Since it is a trace mineral, manganese also helps in the process of wound healing by producing collagen. Read more on this here.
Yet, excess of manganese is so powerful that it can be toxic to the human nervous system. Manganese can cause serious side effects, for instance, Parkinson’s disease.
To top it off, this powerful nutrient can improve the plant’s tolerance towards environmental stress too. Manganese activates enzymes that are responsible for neutralizing free radicals that steal oxygen atoms. Quite simply, manganese can protect cannabis against harsh winters, drought, and even ozone stress.
An inadequacy of manganese can weaken the production of fatty acids that is responsible for the wax layer on the plant. No wax layer on the plant means transpirational water loss. And we know that plants need water more than anything.
How to Treat Manganese Deficiency in Plants?
Now that you have checked your soil conditions, accessed your plant, and have your cannabis all figured out, let’s take the final step. It’s time to cure the problem. Homeowners have a number of different options:
- Adjusting soil pH levels
- Soil application
- Foliar feeding
Adjusting Soil pH Levels
To adjust soil pH, people widely use two common materials: ammonium sulfate and sulfur. The former, being a faster soluble, quickly produces acidity in the soil. It is also easily accessible.
The method of soil application works well on sandy soils. But, the plant might require frequent applications. With a constant feeding of water-soluble fertilizers, you can ensure a supply of all the nutrients to the plant, including manganese, in appropriate quantities.
Apply the manganese as close to the intake as possible because anything not consumed by the plant will quickly become unavailable.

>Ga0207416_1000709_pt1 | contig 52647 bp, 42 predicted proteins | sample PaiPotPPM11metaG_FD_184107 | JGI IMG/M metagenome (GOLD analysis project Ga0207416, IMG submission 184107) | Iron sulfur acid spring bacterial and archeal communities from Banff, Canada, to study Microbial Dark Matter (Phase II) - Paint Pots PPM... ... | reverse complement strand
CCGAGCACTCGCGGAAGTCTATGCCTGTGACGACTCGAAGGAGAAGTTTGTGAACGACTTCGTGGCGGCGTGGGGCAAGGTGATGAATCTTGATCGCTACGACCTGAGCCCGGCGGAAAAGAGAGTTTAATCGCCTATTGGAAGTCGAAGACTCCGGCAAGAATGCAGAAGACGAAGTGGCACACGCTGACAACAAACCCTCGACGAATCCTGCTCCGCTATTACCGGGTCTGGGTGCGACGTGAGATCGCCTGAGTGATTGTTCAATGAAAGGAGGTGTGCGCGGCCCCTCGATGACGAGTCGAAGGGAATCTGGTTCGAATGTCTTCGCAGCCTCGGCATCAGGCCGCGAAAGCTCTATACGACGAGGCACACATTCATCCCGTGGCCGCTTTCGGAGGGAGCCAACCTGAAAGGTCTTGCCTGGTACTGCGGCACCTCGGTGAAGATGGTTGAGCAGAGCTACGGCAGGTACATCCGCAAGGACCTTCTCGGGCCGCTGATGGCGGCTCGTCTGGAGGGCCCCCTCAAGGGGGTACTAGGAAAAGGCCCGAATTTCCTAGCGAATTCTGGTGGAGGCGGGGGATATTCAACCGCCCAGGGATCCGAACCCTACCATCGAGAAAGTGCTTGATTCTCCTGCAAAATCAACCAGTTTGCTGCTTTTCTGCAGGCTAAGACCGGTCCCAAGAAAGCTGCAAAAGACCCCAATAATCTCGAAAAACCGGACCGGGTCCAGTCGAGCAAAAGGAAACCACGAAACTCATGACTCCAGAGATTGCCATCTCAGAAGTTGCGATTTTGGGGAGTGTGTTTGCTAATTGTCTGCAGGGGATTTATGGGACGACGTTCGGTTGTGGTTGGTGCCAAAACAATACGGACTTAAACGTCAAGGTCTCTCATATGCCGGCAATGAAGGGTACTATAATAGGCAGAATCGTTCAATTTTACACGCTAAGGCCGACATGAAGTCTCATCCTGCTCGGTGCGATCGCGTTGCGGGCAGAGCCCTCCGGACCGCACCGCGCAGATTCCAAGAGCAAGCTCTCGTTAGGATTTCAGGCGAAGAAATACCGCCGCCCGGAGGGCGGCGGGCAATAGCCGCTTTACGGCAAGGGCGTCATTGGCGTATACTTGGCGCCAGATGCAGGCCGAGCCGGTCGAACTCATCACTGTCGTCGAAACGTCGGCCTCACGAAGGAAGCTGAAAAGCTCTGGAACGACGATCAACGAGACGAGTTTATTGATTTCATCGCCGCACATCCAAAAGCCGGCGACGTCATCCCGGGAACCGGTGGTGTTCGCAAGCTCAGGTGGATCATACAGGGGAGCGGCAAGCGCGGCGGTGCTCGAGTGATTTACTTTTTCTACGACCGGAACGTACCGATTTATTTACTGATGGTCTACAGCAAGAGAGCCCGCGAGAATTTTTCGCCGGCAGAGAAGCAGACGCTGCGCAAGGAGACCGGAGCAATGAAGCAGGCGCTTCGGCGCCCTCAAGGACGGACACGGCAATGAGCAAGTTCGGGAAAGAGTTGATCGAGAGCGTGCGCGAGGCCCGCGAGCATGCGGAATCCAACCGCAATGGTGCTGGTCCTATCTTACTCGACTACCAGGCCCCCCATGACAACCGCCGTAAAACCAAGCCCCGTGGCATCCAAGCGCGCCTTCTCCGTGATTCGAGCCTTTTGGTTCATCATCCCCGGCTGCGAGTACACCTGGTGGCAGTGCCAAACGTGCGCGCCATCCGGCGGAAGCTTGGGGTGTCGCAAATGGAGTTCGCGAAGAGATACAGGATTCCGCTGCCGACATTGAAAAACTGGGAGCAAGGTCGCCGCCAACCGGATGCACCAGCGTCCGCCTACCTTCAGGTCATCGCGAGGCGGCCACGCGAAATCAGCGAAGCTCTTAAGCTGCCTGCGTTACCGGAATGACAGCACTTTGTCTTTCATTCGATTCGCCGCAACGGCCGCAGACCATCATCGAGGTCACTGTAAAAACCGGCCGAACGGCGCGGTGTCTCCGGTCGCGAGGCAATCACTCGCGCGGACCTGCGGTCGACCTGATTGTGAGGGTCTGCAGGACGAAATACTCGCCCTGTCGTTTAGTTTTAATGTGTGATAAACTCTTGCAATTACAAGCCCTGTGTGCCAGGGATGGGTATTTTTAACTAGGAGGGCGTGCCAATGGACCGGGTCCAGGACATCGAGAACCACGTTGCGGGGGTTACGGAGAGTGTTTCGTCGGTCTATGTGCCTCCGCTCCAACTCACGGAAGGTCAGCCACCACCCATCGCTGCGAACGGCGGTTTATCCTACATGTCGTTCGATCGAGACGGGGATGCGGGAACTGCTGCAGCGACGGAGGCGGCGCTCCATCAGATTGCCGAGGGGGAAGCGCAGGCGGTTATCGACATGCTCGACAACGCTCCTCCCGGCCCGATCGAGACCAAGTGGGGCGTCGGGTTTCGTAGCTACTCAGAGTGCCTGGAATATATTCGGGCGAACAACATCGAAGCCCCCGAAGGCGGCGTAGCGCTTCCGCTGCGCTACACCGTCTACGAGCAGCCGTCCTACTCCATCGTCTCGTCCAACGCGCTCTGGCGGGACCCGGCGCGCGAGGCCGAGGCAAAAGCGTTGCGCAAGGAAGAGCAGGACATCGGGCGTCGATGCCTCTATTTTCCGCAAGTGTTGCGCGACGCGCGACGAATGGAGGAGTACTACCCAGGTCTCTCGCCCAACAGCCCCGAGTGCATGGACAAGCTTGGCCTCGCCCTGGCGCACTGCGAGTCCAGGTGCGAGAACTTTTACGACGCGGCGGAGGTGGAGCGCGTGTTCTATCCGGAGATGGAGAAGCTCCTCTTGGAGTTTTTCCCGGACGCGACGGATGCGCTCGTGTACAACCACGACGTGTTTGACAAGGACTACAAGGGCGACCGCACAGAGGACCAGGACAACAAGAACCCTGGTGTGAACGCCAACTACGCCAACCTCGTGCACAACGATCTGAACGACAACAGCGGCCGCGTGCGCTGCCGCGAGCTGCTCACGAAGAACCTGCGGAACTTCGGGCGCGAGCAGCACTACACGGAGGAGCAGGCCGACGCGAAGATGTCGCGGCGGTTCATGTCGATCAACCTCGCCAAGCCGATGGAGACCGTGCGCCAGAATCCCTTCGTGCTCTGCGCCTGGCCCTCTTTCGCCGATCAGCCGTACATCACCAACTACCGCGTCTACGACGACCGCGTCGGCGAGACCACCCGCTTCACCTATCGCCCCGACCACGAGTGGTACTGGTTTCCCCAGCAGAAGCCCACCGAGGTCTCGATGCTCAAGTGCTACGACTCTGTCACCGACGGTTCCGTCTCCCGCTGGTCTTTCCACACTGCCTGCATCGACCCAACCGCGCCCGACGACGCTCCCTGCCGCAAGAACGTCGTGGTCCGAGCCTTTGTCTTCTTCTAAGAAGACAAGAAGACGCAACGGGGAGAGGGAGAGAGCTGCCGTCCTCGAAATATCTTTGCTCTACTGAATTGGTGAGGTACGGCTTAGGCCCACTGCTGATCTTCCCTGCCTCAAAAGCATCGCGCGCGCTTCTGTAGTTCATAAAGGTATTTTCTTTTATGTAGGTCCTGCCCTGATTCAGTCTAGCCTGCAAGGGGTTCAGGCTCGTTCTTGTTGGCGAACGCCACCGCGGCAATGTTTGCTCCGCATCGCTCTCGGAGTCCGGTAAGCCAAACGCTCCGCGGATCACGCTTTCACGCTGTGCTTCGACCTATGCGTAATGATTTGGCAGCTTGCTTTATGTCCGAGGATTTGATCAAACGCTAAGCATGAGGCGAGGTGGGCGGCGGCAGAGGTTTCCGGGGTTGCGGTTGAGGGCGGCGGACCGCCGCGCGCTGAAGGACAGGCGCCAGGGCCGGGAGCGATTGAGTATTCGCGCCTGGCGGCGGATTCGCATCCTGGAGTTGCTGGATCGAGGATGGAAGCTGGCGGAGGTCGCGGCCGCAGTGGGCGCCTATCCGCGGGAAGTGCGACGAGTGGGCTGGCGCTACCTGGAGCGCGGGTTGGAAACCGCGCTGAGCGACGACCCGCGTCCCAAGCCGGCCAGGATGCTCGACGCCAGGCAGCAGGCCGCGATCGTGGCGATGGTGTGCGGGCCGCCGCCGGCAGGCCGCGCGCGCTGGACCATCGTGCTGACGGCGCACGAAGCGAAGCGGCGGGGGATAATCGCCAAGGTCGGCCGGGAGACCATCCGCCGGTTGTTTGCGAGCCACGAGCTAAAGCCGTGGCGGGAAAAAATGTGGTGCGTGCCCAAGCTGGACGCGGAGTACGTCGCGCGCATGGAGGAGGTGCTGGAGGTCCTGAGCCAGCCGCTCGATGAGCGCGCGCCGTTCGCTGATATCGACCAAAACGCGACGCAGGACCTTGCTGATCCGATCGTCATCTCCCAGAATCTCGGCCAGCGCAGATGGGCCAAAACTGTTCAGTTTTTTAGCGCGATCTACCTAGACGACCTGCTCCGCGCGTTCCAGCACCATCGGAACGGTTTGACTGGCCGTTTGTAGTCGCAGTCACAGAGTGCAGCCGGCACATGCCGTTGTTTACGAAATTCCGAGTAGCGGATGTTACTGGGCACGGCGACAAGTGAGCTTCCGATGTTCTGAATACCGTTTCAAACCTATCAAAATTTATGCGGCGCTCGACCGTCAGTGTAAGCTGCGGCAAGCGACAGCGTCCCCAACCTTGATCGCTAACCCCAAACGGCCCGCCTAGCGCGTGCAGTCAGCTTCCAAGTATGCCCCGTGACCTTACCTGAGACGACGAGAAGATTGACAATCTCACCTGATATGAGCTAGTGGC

Adding to that, test the water supply prior to the growing season. Some water sources already contain manganese. You can also talk with your fertilizer manufacturer regarding fertilizer requirements.
In soils heavier than sandy soils, the problem lies in making the plant take up the manganese. This is where Foliar feeding comes in. Foliar spraying is an effective technique to provide manganese to the plants.
Although this method is more expensive than soil application, you can have better control. With high levels of manganese deficiencies, the foliar applications have to be more frequent.
Nonetheless, low rates of foliage spray serve the same purpose as high rates of soil application. Additionally, we can see it to be most successful with fairly young plants. So, you will need to apply the spray as soon as you notice the symptoms.
A healthy plant contains 50-200mg/kg of manganese. The levels can reach up to 1500mg/kg, depending upon the usage of fungicides or other chemicals used.
A stitch in time saves nine. A few steps towards preventing manganese deficiency can save you from trouble. You just need to follow these steps:
- Use manure to balance soil pH and keep the necessary moisture
- Use a balanced fertilizer that compliments the soil and water supply
- Have a controlled water supply and a good drainage system
Prevention of manganese deficiency is easier than you think. And trust us, you will be glad you did. Now get started with fixing your plants, and you’ll see a healthy cannabis crop in no time.
In a Nutshell
To sum up, you need to check up on manganese deficiency symptoms in your plant, such as specific leaf discoloration and stunted growth. Then, take-up suitable measures to treat the deficiency according to the plants’ needs. These measures include pH balancing, soil application, and foliar feeding.
Finally, take some precautions for your next yield to prevent this problem altogether. And there you have it, everything you need to know about mn deficiency in plants.